Health News Roundup: Novartis switches gears in Shanghai from research to drug development; Donors pledge $2.6 billion for 'last mile' of polio eradication
Following is a summary of current health news briefs.
Knee replacement doesn't solve sexual problems
(Reuters Health) - Patients having knee replacement surgery sometimes hope to regain or improve their sexual activity afterward, but that doesn't always happen, a new study finds. A year after surgery, about 40% of patients said their expectations of sexual activity weren't met, researchers report in Clinical Orthopaedics and Related Research.
Merck and Bayer's heart drug meets main goal of late-stage study
Four Democratic leaders on the U.S. House of Representatives Energy and Commerce committee on Monday wrote Alphabet Inc's Google and Ascension Health demanding briefings by Dec. 6 on how patient data the hospital chain is storing on the cloud is used. Google's cloud computing unit said last week that it has incorporated industry standard security and privacy practices into its deal with Ascension, and that none of the data is being used for advertising purposes.
Novartis switches gears in Shanghai from research to drug development
Novartis is exiting drug discovery at its Shanghai site and shifting its focus to drug development, saying accelerating approvals in China are pushing the Swiss company to dedicate the operation's resources to getting its medicines to market. The move marks an about-face from just three years ago, when Novartis had christened the $1 billion campus as its Chinese hub for early-stage research.
Philippine leader says to ban 'toxic' e-cigarettes and arrest users
The Philippines will outlaw the use and importation of e-cigarettes and arrest anyone using them, its president said on Tuesday, joining a growing number of nations moving to ban devices that have been linked to deaths and addiction. President Rodrigo Duterte announced the order during a late night news conference after being asked about a Department of Health report confirming the first case of lung injury related to vaping in the country.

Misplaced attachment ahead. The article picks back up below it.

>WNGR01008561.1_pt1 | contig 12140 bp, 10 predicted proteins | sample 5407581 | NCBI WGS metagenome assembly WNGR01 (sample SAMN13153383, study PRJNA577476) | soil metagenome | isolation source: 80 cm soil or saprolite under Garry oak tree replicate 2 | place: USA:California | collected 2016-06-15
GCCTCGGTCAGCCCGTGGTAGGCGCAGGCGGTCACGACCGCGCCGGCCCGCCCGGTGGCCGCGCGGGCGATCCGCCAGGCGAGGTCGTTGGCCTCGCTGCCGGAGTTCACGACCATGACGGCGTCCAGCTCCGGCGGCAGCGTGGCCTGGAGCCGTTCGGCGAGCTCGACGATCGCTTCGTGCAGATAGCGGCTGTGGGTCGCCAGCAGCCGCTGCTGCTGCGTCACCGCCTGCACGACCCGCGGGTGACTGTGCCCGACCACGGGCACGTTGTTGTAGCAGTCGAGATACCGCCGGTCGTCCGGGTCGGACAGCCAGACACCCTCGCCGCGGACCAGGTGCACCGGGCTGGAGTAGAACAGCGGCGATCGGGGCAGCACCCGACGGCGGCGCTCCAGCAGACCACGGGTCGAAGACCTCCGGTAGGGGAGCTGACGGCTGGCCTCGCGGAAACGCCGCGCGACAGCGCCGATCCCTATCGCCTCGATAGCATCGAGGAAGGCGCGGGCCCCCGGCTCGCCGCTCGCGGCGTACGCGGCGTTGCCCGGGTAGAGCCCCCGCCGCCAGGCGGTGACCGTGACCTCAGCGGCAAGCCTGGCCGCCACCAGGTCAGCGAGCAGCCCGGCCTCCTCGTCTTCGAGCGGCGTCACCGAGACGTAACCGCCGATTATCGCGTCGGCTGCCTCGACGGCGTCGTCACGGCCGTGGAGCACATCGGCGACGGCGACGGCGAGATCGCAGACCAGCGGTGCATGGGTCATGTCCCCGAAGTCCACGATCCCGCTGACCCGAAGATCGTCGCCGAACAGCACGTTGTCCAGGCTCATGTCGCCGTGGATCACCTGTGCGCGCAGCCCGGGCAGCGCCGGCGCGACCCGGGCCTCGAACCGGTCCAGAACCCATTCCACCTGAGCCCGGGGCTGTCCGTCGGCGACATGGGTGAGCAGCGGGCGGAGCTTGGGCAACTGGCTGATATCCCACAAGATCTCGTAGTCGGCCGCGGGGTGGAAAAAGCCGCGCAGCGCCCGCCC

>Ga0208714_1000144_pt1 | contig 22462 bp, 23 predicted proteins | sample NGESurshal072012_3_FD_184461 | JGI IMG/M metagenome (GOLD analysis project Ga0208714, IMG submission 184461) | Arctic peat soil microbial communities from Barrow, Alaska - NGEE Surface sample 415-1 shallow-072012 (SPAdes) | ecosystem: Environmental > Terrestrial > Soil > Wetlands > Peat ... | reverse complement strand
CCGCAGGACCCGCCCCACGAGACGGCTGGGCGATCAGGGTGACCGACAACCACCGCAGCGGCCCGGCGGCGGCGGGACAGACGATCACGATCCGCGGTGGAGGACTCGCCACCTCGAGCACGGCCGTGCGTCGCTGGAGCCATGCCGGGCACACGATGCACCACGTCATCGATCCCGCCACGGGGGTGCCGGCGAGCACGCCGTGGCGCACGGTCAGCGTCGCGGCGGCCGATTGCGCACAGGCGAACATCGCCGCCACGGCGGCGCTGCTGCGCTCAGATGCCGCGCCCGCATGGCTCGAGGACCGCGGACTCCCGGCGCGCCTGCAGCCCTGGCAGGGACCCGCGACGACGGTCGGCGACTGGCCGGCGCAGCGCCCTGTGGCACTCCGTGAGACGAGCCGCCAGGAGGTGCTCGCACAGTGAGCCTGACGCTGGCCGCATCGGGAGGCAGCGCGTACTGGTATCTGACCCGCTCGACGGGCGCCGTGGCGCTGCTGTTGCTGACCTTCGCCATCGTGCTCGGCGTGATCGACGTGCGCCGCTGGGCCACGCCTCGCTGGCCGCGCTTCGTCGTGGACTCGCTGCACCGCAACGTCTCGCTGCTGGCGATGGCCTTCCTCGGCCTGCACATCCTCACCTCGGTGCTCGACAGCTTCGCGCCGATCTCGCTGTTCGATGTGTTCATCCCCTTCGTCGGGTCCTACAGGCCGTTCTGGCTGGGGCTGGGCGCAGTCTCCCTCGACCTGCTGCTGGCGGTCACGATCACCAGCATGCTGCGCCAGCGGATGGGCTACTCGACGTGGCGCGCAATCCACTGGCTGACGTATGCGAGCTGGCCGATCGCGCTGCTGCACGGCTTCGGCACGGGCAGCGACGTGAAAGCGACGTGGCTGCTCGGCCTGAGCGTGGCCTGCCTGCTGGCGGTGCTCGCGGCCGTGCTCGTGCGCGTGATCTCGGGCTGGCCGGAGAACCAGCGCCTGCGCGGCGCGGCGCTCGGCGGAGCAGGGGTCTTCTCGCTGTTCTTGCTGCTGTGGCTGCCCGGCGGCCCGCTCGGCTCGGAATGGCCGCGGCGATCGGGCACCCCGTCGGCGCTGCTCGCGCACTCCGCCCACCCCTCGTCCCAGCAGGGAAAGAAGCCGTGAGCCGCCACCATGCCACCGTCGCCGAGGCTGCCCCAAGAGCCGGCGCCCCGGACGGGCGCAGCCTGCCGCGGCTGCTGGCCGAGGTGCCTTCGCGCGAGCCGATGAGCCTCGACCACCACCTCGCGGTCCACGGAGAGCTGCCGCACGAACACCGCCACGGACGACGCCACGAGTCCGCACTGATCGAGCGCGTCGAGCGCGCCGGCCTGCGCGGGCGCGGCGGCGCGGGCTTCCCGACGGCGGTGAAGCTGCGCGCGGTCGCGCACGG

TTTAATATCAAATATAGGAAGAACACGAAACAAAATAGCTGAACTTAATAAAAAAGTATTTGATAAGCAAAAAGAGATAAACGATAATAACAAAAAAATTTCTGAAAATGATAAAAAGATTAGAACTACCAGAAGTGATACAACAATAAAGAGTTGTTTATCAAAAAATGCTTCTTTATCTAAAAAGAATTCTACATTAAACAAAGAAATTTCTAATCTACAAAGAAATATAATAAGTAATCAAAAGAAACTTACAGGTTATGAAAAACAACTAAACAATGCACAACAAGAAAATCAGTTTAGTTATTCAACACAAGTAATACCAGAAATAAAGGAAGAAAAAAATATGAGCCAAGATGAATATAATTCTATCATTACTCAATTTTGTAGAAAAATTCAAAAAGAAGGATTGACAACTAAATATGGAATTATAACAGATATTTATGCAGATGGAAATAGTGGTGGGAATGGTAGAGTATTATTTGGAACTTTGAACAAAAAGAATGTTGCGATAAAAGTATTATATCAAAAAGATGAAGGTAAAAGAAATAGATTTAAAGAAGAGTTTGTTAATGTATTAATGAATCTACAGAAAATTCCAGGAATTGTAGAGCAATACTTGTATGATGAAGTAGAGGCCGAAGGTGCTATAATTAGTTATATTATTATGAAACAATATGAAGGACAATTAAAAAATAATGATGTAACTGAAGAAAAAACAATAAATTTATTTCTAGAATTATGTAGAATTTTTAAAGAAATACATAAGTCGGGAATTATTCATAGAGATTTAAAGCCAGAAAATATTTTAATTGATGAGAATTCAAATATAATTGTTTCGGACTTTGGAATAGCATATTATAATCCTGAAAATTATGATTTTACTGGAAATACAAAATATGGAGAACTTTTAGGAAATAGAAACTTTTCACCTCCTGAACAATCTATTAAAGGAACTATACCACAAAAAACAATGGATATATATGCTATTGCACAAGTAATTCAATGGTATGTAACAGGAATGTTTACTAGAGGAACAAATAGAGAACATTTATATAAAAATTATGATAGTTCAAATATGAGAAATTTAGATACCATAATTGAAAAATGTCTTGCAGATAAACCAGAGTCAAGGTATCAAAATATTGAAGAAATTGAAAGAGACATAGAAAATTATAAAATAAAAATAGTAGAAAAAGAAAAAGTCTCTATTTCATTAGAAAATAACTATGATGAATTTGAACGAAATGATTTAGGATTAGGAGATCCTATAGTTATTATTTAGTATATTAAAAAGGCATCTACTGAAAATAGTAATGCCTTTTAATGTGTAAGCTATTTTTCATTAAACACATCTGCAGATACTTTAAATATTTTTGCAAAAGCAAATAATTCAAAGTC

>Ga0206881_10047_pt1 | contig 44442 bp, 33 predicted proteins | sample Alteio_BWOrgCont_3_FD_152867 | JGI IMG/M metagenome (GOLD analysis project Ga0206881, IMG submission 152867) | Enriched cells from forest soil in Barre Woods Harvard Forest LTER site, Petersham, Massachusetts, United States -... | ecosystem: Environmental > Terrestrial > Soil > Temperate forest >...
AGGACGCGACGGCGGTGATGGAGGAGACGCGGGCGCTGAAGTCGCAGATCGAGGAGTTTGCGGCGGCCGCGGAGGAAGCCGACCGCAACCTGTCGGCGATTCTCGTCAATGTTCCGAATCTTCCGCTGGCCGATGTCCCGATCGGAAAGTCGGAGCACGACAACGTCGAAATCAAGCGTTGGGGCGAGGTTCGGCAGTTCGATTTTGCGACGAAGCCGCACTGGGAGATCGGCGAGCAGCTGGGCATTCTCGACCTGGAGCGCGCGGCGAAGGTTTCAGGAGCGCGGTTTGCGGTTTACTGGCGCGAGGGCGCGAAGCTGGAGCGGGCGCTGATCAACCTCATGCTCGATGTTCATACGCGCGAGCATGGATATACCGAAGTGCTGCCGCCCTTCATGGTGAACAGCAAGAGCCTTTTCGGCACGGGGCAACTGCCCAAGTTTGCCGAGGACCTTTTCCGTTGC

Even moderate drinking by parents may impact kids
Roughly half of UK adolescents have seen a parent who's not an alcoholic get drunk or tipsy, and more than one in three can name at least one downside to parents' drinking, a study suggests. A "substantial proportion" of UK children live with parents who aren't dependent on alcohol but who still drink at moderate levels, the study authors say.
Where Democratic presidential candidates stand on 'Medicare for All' ahead of next debate
Perhaps no issue has divided the field of Democratic 2020 presidential hopefuls more than the debate over "Medicare for All." Progressive candidates favor the sweeping proposal, which would replace private health insurance with a single government-run plan. More moderate candidates have embraced less drastic measures they say would achieve universal healthcare coverage while allowing individuals to choose their plan.
Most states protect doctors who refuse to do abortions because of religion
The vast majority of U.S. states have passed laws blocking civil lawsuits that might result from a doctor refusing to perform an abortion or certain other medical procedures because of religious beliefs, a new study shows. The national survey found that 46 states had laws protecting medical professionals and institutions from being sued for harm to patients related to a refusal to provide services out of conscience, researchers report in JAMA.
Donors pledge $2.6 billion for 'last mile' of polio eradication
Donor governments and philanthropists pledged $2.6 billion on Tuesday to help fund a worldwide polio eradication plan that has taken decades to reach what global health specialists say is now the "last mile". The funding - almost of half of which came in a single donation from the Bill & Melinda Gates Foundation - will be used to immunize 450 million children against polio each year, the World Health Organization (WHO) said in a statement.
California sues e-cigarette maker Juul for selling nicotine products to youth
The state of California on Monday sued e-cigarette maker Juul Labs Inc, alleging the San Francisco company engaged in a "systematic" and "wildly successful" campaign to attract teenagers to its nicotine devices. The lawsuit draws on internal correspondence and other evidence, asserting the company did little to prevent sales to underage customers. It also claims that Juul used a "flawed" age-verification process for online sales.
(This story has not been edited by Devdiscourse staff and is auto-generated from a syndicated feed.)